Caring for loved ones is a part of life, but why don't we talk more about the stress it puts on caregivers? Kate Washington's new book, Already Toast: Caregiving and Burnout in America, is the story of one women's struggle to care for her seriously ill husband--and a revealing look at the unpaid labor that family caregivers provide to a society that systematically fails to acknowledge their work.
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For more information contact Rory Martorana at firstname.lastname@example.org or 203-946-2283.
Kate Washington is the author of Already Toast: Caregiving and Burnout In America (Beacon Press, 2021) and the dining critic for The Sacramento Bee. Her writing has appeared in The New York Times, TIME, Literary Hub, Eater, Catapult, and many other publications. She lives in Sacramento with her husband and two daughters.
ABOUT THE BOOK:
“This is a timely and crucial appeal.”
—Booklist, Starred Review
“A biting critique of how America is failing its unpaid caregivers . . . . The result is a bracing antidote to ‘sentimentalized narratives’ that cast unpaid caregiving as its own reward when, the author makes clear, better Family and Medical Leave Act benefits would be far more useful . . . A startling, hard-hitting story of a family medical disaster made worse by cultural insensitivities to caregivers.”
“[A] wrenching debut . . . Washington’s tale serves as both an evocative memoir and a strident call to action.”
“Vitally important . . . A gift to caregivers everywhere . . . If we are ever to untangle this multi-limbed crisis, it will be with large thanks to Washington.”
—Abby Maslin, author of Love You Hard
Already Toast shows how all-consuming caregiving can be, how difficult it is to find support, and how the social and literary narratives that have long locked women into providing emotional labor also keep them in unpaid caregiving roles. When Kate Washington and her husband, Brad, learned that he had cancer, they were a young couple: professionals with ascending careers, parents to two small children. Brad’s diagnosis stripped those identities away: he became a patient and she his caregiver.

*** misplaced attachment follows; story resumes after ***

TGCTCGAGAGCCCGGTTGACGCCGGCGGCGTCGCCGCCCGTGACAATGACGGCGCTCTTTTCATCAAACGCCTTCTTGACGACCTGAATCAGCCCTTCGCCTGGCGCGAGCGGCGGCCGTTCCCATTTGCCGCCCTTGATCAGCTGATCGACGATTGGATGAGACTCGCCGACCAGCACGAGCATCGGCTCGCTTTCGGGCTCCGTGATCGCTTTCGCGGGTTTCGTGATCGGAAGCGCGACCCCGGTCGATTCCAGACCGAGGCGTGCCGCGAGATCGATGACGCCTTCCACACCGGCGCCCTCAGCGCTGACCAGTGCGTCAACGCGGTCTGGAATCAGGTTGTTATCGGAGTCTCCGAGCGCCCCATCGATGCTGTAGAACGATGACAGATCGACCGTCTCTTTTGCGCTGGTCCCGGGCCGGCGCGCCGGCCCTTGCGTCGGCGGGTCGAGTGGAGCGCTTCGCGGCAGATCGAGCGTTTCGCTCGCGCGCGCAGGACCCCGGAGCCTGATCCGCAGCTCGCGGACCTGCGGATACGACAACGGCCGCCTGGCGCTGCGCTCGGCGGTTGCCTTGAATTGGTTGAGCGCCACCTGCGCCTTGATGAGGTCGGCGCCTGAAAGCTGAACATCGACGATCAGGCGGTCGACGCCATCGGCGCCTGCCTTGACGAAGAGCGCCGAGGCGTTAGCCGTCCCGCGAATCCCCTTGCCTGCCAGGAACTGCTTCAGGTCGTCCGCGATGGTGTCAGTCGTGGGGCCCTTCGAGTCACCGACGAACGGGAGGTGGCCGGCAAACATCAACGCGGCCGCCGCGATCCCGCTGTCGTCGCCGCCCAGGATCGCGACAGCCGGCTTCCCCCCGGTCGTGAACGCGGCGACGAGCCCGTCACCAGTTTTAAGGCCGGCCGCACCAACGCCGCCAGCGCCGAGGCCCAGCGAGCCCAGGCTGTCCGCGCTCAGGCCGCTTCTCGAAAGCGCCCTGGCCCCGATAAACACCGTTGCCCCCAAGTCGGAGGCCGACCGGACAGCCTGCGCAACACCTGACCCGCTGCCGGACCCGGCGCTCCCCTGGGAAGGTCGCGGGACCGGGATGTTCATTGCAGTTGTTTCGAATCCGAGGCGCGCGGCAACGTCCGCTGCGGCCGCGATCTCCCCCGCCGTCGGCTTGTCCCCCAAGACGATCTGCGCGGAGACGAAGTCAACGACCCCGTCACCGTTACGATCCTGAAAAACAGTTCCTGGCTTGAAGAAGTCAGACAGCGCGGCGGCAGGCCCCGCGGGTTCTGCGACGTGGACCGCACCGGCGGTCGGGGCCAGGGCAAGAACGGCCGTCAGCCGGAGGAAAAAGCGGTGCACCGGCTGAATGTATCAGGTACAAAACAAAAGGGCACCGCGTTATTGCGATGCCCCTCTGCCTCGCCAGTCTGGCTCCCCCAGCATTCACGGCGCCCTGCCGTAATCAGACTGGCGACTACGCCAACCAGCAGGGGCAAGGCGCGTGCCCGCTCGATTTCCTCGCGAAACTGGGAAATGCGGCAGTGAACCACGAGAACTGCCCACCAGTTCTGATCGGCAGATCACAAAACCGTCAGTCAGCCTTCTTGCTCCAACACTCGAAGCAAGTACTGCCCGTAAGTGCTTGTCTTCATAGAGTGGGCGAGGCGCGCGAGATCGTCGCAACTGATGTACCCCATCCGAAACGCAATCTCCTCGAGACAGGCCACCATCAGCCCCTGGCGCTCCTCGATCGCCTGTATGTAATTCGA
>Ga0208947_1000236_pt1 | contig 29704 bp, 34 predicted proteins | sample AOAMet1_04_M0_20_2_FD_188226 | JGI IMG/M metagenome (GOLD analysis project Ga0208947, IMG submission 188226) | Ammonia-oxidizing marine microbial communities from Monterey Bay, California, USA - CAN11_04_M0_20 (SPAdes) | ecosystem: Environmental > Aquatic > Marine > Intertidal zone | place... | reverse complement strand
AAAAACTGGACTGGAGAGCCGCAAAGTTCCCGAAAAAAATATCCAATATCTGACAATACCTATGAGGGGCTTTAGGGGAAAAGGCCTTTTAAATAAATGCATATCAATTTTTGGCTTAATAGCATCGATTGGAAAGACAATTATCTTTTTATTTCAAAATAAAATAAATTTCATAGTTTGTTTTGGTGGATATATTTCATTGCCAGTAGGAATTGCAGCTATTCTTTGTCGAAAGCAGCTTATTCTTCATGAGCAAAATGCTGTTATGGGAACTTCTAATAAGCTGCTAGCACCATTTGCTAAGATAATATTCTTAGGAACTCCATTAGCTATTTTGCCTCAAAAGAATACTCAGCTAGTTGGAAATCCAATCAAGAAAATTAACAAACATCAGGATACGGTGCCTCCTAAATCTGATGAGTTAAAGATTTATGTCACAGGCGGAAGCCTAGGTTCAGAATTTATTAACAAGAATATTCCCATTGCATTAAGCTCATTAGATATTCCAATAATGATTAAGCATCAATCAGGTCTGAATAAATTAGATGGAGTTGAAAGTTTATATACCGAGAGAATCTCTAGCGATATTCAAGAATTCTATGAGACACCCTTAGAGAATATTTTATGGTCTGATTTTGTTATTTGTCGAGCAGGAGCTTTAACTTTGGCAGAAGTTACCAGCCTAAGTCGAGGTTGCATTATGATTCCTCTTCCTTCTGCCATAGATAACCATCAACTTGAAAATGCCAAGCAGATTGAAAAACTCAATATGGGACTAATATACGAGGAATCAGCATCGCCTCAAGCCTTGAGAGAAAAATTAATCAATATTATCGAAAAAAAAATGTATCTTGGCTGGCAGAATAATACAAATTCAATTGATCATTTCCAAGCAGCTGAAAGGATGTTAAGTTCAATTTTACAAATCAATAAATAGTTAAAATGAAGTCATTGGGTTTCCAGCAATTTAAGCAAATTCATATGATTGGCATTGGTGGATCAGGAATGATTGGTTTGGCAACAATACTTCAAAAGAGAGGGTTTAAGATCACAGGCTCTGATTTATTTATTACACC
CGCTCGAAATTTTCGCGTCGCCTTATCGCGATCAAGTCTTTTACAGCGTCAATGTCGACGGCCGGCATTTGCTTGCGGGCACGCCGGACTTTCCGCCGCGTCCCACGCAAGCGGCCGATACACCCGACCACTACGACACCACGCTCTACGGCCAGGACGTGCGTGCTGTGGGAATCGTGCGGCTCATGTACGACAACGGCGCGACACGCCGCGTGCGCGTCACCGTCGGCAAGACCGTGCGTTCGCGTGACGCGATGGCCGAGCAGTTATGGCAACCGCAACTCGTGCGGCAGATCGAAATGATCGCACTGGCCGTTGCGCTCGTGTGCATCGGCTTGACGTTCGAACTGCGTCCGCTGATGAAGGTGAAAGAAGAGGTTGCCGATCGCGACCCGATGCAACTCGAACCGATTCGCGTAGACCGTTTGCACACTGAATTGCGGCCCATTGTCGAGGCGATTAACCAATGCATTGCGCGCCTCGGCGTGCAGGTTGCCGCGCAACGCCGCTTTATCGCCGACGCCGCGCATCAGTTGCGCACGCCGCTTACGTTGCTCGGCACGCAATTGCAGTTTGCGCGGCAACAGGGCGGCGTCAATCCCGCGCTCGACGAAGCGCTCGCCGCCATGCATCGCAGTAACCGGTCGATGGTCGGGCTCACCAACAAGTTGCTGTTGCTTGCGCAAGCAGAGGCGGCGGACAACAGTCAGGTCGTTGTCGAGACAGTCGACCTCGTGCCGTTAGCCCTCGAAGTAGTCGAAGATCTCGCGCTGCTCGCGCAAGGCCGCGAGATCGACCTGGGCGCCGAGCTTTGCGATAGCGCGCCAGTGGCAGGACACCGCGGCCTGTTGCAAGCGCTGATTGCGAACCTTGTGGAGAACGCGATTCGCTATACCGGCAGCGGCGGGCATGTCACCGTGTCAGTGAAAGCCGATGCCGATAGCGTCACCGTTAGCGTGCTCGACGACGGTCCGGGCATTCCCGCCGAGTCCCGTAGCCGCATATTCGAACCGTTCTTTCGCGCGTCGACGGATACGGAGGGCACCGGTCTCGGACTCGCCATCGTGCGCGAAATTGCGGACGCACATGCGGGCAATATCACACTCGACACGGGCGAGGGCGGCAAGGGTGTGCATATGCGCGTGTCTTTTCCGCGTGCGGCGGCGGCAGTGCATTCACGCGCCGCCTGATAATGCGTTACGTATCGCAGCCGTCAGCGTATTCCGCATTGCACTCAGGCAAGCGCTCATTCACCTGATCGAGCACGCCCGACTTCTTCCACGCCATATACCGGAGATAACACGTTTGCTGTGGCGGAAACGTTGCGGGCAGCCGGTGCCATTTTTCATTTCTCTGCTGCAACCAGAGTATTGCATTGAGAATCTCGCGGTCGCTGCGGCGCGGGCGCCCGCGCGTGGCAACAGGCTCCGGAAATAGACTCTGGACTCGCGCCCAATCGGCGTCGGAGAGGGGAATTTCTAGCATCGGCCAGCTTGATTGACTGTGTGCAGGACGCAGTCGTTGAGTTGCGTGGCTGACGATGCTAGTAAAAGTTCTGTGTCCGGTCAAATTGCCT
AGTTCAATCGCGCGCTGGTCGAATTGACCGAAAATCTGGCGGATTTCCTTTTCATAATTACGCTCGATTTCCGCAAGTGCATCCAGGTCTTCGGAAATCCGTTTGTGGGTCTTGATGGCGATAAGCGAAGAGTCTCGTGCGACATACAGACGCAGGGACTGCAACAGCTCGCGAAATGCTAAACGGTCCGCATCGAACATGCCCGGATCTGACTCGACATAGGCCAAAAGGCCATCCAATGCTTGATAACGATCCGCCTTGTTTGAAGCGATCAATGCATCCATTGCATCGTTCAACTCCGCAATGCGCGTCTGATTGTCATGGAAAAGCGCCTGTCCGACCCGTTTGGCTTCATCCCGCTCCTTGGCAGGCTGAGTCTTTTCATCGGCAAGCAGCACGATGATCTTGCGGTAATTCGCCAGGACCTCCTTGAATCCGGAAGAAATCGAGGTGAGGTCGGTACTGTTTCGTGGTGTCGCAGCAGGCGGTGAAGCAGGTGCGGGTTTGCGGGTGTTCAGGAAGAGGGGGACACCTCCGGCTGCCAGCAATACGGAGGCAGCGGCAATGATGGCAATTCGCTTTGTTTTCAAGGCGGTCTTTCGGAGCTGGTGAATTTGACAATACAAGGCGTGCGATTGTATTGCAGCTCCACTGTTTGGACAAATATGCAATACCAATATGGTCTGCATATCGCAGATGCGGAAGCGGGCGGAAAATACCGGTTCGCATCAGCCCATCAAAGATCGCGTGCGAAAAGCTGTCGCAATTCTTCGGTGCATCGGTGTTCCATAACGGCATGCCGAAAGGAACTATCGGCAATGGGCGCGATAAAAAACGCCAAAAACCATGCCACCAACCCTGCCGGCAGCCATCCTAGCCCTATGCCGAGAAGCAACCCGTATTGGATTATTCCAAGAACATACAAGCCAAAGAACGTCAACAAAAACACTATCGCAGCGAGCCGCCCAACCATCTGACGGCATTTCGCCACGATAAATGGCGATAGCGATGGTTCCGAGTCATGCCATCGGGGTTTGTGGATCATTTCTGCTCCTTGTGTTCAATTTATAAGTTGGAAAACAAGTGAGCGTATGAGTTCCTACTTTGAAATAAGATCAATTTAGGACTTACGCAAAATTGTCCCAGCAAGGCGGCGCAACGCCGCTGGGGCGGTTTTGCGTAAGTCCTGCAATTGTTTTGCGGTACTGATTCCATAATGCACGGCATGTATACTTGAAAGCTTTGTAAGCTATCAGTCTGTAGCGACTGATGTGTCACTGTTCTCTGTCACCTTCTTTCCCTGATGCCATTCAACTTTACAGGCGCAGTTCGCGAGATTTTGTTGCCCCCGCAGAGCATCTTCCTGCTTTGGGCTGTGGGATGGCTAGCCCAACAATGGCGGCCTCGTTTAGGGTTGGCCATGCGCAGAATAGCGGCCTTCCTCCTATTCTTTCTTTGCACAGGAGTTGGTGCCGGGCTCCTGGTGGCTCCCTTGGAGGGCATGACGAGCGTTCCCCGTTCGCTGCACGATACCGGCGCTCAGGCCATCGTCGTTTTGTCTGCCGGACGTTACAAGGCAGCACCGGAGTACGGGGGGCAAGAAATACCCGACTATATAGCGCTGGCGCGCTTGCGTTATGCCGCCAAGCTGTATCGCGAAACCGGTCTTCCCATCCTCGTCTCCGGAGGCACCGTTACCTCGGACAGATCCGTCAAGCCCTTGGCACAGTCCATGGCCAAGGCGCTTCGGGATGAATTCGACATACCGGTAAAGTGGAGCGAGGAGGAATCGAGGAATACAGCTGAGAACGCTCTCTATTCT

Brad’s cancer quickly turned aggressive, necessitating a stem-cell transplant that triggered a massive infection, robbing him of his eyesight and nearly of his life. Kate acted as his full-time aide to keep him alive, coordinating his treatments, making doctors’ appointments, calling insurance companies, filling dozens of prescriptions, cleaning commodes, administering IV drugs. She became so burned out that, when she took an online quiz on caregiver self-care, her result cheerily declared: “You’re already toast!”
Through it all, she felt profoundly alone, but, as she later learned, she was in fact one of millions: an invisible army of family caregivers working every day in America, their unpaid labor keeping our troubled healthcare system afloat. Because our culture both romanticizes and erases the realities of care work, few caregivers have shared their stories publicly.
As the baby-boom generation ages, the number of family caregivers will continue to grow. Readable, relatable, timely, and often raw, Already Toast—with its clear call for paying and supporting family caregivers—is a crucial intervention in that conversation, bringing together personal experience with deep research to give voice to those tasked with the overlooked, vital work of caring for the seriously ill.